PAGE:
To avoid a healthcare crisis, many health insurance companies are using managed care providers that employ family nurse practitioners who oversee patients outside of a hospital setting — and sometimes in members’ homes. Through preventive care, these nurses can reduce the impact on the healthcare system by catching problems early and encouraging proper medication use.
“This is not a new industry, but it is an industry that needs to rapidly expand in response to our aging population and the rise of chronic diseases,” says Brian Wise, CEO at Advance Health, in “Baby Boomers Are Creating a Health Care Crisis. Can Nurses Save the Day?” on Inc.com. Advance Health is a managed care company with a national nurse practitioner network.
“Our research has shown a 15 percent decrease in hospital visits and a 14 percent decrease in costs incurred from hospital visits when members benefited from a managed care program,” Wise says.
How FNPs Can Help
The Association of American Medical Colleges predicts that physician shortages could reach up to 90,000 by 2025, with up to a third of those being in primary care, according to the article, “Role and Scope of Practice of a Family Nurse Practitioner” on NurseJournal.org.
As of 2017, 22 states and the District of Columbia have granted full-practice authority to nurse practitioners, giving them the autonomy to practice and prescribe medications without requiring the oversight of a physician.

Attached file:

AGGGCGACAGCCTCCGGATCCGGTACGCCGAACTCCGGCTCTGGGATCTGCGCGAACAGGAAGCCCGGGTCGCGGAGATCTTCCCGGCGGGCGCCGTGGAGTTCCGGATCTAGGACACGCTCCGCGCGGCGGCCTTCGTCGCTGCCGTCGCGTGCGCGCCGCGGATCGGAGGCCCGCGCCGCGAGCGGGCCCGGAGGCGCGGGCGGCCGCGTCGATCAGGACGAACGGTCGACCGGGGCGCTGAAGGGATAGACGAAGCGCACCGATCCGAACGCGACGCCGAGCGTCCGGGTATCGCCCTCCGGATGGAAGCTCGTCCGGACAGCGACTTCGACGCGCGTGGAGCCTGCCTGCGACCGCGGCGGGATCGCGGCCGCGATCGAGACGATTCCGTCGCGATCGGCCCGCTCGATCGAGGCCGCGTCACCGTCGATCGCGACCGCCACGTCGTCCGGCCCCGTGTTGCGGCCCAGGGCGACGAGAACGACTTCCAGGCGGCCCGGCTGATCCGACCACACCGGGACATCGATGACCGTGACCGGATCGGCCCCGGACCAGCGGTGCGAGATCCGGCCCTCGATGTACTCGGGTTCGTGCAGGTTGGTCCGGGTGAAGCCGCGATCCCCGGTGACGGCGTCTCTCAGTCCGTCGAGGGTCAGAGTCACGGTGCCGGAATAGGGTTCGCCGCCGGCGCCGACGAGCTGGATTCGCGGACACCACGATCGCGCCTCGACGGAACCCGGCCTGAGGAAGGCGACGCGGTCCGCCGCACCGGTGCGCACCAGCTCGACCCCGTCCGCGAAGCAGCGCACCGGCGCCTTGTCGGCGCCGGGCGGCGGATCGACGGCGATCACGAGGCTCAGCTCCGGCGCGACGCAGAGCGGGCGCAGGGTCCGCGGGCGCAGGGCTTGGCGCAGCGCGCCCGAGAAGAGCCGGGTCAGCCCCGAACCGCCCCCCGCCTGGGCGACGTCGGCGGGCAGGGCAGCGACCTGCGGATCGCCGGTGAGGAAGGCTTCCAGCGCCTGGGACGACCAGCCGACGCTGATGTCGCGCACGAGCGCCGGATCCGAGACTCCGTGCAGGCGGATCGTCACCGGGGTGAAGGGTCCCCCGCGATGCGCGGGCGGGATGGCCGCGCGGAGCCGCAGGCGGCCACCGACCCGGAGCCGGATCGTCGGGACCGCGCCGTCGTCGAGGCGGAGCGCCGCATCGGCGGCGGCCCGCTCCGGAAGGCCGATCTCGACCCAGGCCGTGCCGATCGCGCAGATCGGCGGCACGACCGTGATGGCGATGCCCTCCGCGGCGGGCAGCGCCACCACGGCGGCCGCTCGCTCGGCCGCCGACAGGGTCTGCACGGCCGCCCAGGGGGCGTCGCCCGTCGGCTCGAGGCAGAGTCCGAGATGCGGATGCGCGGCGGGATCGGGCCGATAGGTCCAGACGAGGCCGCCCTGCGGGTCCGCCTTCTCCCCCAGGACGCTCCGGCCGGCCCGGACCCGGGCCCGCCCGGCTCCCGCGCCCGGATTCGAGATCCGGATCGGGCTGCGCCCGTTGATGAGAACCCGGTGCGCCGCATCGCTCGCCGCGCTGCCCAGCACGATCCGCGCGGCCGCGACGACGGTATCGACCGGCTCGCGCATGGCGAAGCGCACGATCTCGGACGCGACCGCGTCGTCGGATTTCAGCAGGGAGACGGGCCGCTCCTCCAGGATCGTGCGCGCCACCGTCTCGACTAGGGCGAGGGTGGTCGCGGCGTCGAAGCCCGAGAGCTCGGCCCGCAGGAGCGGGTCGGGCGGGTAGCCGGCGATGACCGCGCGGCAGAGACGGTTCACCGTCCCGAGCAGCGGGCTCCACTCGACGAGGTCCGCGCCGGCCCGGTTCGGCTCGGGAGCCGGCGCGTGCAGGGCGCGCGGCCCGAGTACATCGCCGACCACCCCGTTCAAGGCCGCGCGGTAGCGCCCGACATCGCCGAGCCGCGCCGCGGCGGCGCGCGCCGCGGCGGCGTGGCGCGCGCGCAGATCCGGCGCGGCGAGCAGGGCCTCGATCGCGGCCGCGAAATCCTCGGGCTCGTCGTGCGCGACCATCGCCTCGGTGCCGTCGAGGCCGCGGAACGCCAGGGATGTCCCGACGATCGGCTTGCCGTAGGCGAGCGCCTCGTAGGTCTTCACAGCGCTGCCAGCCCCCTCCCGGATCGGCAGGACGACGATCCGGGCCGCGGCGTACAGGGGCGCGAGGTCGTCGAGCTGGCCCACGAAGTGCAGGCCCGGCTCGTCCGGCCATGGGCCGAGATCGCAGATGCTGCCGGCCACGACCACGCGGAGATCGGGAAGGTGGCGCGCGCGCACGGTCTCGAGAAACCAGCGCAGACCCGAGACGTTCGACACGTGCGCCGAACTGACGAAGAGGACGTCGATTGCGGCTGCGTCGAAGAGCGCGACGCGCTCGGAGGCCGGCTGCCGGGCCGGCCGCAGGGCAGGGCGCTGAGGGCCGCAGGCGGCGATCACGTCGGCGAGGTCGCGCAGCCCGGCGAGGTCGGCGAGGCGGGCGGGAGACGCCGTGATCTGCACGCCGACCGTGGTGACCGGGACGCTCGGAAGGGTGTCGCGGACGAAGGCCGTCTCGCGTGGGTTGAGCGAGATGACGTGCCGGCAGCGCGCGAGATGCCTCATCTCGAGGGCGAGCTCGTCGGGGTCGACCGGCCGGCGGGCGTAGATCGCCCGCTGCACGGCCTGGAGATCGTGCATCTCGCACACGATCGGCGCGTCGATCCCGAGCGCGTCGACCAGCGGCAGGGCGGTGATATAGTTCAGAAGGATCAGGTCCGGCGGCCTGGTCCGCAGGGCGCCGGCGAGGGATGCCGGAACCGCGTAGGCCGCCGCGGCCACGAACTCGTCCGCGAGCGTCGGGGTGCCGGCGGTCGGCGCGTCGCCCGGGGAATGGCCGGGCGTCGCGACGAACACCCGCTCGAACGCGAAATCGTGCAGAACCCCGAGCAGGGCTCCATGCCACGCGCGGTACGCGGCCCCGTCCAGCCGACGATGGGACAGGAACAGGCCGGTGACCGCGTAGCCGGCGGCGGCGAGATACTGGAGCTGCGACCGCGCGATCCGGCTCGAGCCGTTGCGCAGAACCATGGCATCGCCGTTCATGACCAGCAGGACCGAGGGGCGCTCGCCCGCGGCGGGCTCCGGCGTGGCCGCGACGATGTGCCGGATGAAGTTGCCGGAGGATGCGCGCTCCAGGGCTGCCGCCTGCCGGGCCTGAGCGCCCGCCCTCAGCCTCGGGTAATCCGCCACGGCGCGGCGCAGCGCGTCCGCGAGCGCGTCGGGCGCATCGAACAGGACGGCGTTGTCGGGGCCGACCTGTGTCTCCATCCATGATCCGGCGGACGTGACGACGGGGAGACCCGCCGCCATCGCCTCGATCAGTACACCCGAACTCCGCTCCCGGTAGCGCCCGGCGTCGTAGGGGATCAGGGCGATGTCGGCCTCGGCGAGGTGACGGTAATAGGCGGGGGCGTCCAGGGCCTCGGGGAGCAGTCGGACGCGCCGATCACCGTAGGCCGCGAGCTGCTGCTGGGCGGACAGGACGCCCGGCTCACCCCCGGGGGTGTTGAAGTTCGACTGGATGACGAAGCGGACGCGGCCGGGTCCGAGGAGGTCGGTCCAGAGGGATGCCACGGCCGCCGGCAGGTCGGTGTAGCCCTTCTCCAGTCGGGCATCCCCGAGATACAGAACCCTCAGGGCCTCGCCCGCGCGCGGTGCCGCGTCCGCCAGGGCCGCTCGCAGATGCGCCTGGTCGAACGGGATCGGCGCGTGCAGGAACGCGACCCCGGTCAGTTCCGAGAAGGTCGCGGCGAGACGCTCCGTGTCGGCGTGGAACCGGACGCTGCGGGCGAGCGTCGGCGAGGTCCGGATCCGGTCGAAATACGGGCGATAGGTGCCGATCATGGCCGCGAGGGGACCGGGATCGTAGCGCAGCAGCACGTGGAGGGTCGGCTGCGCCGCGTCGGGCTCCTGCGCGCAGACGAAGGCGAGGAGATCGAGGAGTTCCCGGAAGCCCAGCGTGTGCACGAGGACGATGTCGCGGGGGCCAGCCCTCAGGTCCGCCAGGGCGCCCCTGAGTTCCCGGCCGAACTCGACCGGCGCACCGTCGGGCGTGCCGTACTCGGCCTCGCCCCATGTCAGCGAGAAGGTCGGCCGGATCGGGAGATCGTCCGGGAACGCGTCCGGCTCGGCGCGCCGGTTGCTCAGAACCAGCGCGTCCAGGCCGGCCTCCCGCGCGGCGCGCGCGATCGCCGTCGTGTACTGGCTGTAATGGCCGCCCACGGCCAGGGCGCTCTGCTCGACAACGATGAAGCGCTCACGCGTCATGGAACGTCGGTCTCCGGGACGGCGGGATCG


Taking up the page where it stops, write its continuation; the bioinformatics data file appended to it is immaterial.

While all states recognize NPs as primary care providers, some still require physician supervision or delegation. However, numerous nursing organizations and professional advocacy groups continue to fight for legislative reform that would give NPs full-practice authority in all 50 states.
If the legislation passes, more nurse practitioners could help manage the chronic care needs of baby boomers, which would alleviate some of the stress on the country’s overburdened healthcare system.
“Doctors don’t visit homes anymore, but nurses do,” according to “Baby Boomers Are Creating a Health Care Crisis. Can Nurses Save the Day?” “And that needs to become commonplace.”
About Duquesne’s Master of Science in Nursing Degree
The online MSN in family nurse practitioner (MSN-FNP) program at Duquesne University is designed to enhance graduates’ nursing practice so they can provide outstanding care for people across their lifespans. The nursing curriculum includes courses in advanced practice nursing, healthcare ethics and foundations of family care.
Students may add a concentration to their coursework in nursing education, transcultural nursing or forensic nursing. Duquesne also offers an online post-master’s certificate in family nurse practitioner.
Just How Many Baby Boomers Are There? — Population Reference Bureau
All in the balance: Nurse practitioners are ready to help meet baby boomers’ growing needs — Nurse.com
Healthcare marketers: Don’t forget about the baby boomers — MM&M
Baby Boomers and Their Effect on Healthcare — GeriatricNursing.org
Baby Boomers Are Creating a Health Care Crisis. Can Nurses Save the Day? — Inc.
Role & Scope of Practice of a Family Nurse Practitioner — NurseJournal.org